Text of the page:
A Sleep Hygiene Primer: Keep Healthy Habits
Are you living with a cancer diagnosis and struggling to sleep?
Of course! Who can sleep when they know they have cancer? The disease course can also disrupt sleep, as can its treatments. All of these influences may make sleep seem like an impossibility.
Fortunately, you can help yourself fight some obstacles to good sleep.
What’s sleep hygiene, and how can its practice help people with cancer?
But I have clean sheets!
Well, clean sheets are never a bad thing, so don’t discount them! But sleep hygiene actually refers to practices you can adopt to improve your chances of falling asleep, maintaining sleep, and achieving quality sleep.
Sleep hygiene describes controllable situations and behaviors related to sleep, such as your health habits, environmental factors, timing considerations, bedtime rituals, and lifestyle choices.
Let’s break down sleep hygiene to see how it can help people living with cancer.
Practicing good health habits
If you don’t get regular exercise, you’ll feel it in your inability to sleep. Circadian rhythms are best supported by periods of daytime physical activity. It doesn’t need to be intense; even a simple morning walk outside for 20 minutes works. Truly, morning exercise is associated with better sleep, regardless of your health status.
Naps are great for combating fatigue. For people with cancer, planned naps can even be prescribed. But you can have too much of a good thing. Too many naps, or lengthy naps, may actually interfere with something known as sleep drive.
Sleep drive, like hunger drive, builds following your last period of sleep. The longer the stretch between sleep periods, the greater the sleep drive.
If you nap several times a day, this might explain why you can’t fall asleep at night: you’re simply not tired because you haven’t built up your sleep drive.
Make smart napping your goal. Restorative “cat naps” of 10 to 30 minutes, in the late morning or early afternoon, won’t disrupt circadian rhythms, which rely on a healthy sleep drive to send you off to sleep at night.
Eating a fat-laden, high-calorie evening meal can lead to indigestion and other stomach problems, which can interfere with sleep. Also problematic? High-sugar desserts.
While midnight snacking may bring comfort, it can disrupt nighttime digestive system and liver functions, leading to sleep disruption.
Conversely, skipping an evening meal can disrupt circadian rhythms and make it difficult to maintain sleep, as you might awaken from hunger signals. If you’re not hungry at dinnertime, try noshing on something small to at least quell hunger pangs.
Food isn’t the only thing we consume late in the day. Caffeine, alcohol, nicotine, and cannabis products can help us during the day but may present problems when we turn in at night.
This well-known stimulant is found in many products (coffee, tea, chocolate, cocoa, caffeinated sodas, energy drinks, caffeinated foods). To avoid its insomnia-inducing impact, put five hours between its consumption and bedtime.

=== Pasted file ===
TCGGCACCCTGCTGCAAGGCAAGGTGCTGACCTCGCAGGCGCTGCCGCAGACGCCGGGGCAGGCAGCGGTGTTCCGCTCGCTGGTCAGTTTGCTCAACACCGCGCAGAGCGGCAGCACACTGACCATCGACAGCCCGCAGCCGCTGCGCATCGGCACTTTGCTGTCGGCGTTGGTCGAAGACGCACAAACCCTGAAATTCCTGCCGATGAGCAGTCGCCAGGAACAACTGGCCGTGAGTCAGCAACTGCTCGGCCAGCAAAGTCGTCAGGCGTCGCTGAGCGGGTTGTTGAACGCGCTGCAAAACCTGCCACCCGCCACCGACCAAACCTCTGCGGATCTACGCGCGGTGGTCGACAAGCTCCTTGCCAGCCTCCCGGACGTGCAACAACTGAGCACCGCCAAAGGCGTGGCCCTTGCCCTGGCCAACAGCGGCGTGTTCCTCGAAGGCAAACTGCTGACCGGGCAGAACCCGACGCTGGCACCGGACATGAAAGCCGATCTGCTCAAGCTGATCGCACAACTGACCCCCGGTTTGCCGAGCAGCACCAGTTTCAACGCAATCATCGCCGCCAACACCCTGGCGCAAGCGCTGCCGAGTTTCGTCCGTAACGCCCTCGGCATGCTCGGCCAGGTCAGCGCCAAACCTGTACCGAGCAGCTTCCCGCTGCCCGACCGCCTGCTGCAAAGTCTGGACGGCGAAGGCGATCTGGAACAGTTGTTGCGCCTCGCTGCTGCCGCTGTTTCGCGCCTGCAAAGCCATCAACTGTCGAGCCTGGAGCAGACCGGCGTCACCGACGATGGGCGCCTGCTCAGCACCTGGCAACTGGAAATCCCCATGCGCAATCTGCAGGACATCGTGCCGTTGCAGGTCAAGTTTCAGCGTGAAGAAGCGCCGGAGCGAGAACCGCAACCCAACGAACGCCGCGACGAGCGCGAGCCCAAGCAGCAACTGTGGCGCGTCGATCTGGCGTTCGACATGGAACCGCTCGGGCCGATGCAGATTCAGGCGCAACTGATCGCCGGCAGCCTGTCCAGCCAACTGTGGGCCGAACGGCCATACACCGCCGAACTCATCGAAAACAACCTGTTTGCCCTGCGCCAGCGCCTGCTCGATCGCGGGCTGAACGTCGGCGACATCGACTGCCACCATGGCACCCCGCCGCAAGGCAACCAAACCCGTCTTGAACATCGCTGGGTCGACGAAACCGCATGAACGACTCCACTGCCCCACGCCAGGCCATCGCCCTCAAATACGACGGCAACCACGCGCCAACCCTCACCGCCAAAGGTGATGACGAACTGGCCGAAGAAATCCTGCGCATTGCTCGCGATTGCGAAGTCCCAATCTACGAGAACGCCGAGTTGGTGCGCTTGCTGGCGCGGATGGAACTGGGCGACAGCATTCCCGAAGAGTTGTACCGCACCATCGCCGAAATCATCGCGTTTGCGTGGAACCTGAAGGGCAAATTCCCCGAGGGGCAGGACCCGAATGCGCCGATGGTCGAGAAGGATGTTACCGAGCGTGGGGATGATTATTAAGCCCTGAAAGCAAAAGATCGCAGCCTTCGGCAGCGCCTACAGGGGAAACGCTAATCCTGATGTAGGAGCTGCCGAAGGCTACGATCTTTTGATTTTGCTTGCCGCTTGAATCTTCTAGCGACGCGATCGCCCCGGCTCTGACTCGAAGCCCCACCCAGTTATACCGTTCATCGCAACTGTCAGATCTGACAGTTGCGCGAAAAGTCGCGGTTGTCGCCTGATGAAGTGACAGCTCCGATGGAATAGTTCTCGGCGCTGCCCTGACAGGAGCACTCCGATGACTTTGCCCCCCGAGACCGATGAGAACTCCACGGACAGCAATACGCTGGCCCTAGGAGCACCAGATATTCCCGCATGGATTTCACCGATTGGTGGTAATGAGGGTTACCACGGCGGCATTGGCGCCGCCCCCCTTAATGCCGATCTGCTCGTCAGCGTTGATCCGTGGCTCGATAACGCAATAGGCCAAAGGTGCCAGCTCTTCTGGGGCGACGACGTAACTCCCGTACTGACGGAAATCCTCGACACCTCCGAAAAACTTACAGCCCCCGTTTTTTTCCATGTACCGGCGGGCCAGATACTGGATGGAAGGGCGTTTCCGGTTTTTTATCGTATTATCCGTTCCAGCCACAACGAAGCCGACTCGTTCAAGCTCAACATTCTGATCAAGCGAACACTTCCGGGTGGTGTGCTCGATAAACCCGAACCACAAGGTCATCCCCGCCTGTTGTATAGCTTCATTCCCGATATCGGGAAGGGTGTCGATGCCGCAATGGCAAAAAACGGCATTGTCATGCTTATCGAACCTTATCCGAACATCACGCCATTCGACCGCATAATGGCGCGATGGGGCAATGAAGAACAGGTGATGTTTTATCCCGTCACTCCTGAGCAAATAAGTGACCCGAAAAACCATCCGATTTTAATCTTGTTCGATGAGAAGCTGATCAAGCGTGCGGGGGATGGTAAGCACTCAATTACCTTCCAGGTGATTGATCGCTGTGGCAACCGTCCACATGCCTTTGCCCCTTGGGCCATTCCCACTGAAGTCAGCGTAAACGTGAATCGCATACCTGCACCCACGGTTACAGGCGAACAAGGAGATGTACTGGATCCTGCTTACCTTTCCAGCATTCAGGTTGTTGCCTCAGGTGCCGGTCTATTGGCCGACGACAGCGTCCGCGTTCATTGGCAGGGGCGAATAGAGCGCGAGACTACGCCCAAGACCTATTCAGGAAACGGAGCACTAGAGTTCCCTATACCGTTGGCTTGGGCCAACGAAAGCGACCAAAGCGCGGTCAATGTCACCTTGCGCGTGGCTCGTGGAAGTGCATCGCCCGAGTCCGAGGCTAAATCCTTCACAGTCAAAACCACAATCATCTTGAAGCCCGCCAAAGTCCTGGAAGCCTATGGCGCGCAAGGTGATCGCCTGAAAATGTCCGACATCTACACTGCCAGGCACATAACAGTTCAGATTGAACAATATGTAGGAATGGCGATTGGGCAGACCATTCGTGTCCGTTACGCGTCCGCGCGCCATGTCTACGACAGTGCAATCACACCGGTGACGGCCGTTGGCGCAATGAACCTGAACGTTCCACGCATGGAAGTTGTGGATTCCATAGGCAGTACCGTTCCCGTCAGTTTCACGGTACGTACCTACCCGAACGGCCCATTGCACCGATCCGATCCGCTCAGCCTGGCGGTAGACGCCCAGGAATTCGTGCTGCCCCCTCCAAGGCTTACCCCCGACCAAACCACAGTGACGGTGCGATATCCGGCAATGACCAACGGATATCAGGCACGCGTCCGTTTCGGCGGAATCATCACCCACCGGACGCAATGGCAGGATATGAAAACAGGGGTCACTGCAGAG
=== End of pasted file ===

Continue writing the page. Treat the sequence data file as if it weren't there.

You may be surprised to learn that alcohol at bedtime—the infamous “nightcap” -- can disrupt sleep. Though a glass of wine may induce asleep, the body undergoes withdrawal a couple of hours following its metabolism. This disruption denies the brain and body the deep sleep necessary for withstanding the rigors of cancer treatment. Bedtime alcohol also leads to nocturia, the disruptive problem of getting out of bed multiple times to use the bathroom.
All of its forms (cigarettes, vapor, chewing tobacco) have a dual effect on the brain, both stimulating and depressing certain areas. This can cause problems falling and staying asleep. Nicotine use also leads to respiratory problems linked to sleep disorders, such as asthma, chronic obstructive pulmonary disease, and pulmonary hypertension. It’s advised that smokers have their last smoke or chew at least 30 minutes before bedtime to avoid sleep problems.
These products remain a therapeutic wildcard. For some, cannabis can assist with asleep or cancer-related pain management. Outcomes may depend upon the way they’re applied (tinctures, inhalation, edibles, topicals).
Research lags when it comes to conclusive evidence on the benefits of using cannabis as a sleep aid. What we do know: cannabis impacts sleep like both nicotine and alcohol. You’re best advised to discuss cannabis use with your oncologist to identify its best uses for pain management and sleep.
What about sleep aids?
These have challenges, also. Many prescription sleeping pills have unwanted side effects, which explains why they’re only intended for occasional use. Some people facing cancer treatments that disrupt sleep may need nightly support for much longer (several weeks). Discuss using any sleep aids with your oncologist.
Note: Melatonin can be useful due to its circadian support; consult your doctor to determine the best timing and dosage.
Have a question for our team of lung cancer advocates?